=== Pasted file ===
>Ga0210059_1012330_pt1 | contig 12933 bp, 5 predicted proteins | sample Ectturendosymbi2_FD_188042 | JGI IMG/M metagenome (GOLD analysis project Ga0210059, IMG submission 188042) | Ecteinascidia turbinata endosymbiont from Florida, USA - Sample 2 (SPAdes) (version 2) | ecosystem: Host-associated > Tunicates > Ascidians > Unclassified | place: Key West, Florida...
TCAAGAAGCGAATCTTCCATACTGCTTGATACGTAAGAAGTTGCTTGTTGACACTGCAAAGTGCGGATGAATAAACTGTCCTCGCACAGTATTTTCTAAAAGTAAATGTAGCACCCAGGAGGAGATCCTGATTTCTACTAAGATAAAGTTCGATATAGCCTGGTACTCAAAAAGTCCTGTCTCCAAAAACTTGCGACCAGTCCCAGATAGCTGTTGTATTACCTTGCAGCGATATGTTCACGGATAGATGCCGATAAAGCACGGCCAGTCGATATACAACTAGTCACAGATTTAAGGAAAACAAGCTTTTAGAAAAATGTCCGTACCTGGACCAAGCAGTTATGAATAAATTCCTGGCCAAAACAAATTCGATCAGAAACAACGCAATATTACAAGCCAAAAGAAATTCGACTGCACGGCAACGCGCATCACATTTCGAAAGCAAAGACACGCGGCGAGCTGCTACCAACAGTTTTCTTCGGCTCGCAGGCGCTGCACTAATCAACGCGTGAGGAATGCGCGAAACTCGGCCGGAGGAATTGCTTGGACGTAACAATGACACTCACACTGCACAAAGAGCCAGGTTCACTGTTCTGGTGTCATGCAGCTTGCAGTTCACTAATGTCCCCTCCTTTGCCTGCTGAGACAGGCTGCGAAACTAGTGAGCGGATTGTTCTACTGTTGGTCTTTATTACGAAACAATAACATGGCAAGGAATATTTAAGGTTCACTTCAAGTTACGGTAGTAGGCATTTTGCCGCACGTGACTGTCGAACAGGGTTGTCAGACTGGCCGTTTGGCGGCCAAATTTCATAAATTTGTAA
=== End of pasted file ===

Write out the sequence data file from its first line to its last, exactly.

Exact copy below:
>Ga0210059_1012330_pt1 | contig 12933 bp, 5 predicted proteins | sample Ectturendosymbi2_FD_188042 | JGI IMG/M metagenome (GOLD analysis project Ga0210059, IMG submission 188042) | Ecteinascidia turbinata endosymbiont from Florida, USA - Sample 2 (SPAdes) (version 2) | ecosystem: Host-associated > Tunicates > Ascidians > Unclassified | place: Key West, Florida...
TCAAGAAGCGAATCTTCCATACTGCTTGATACGTAAGAAGTTGCTTGTTGACACTGCAAAGTGCGGATGAATAAACTGTCCTCGCACAGTATTTTCTAAAAGTAAATGTAGCACCCAGGAGGAGATCCTGATTTCTACTAAGATAAAGTTCGATATAGCCTGGTACTCAAAAAGTCCTGTCTCCAAAAACTTGCGACCAGTCCCAGATAGCTGTTGTATTACCTTGCAGCGATATGTTCACGGATAGATGCCGATAAAGCACGGCCAGTCGATATACAACTAGTCACAGATTTAAGGAAAACAAGCTTTTAGAAAAATGTCCGTACCTGGACCAAGCAGTTATGAATAAATTCCTGGCCAAAACAAATTCGATCAGAAACAACGCAATATTACAAGCCAAAAGAAATTCGACTGCACGGCAACGCGCATCACATTTCGAAAGCAAAGACACGCGGCGAGCTGCTACCAACAGTTTTCTTCGGCTCGCAGGCGCTGCACTAATCAACGCGTGAGGAATGCGCGAAACTCGGCCGGAGGAATTGCTTGGACGTAACAATGACACTCACACTGCACAAAGAGCCAGGTTCACTGTTCTGGTGTCATGCAGCTTGCAGTTCACTAATGTCCCCTCCTTTGCCTGCTGAGACAGGCTGCGAAACTAGTGAGCGGATTGTTCTACTGTTGGTCTTTATTACGAAACAATAACATGGCAAGGAATATTTAAGGTTCACTTCAAGTTACGGTAGTAGGCATTTTGCCGCACGTGACTGTCGAACAGGGTTGTCAGACTGGCCGTTTGGCGGCCAAATTTCATAAATTTGTAA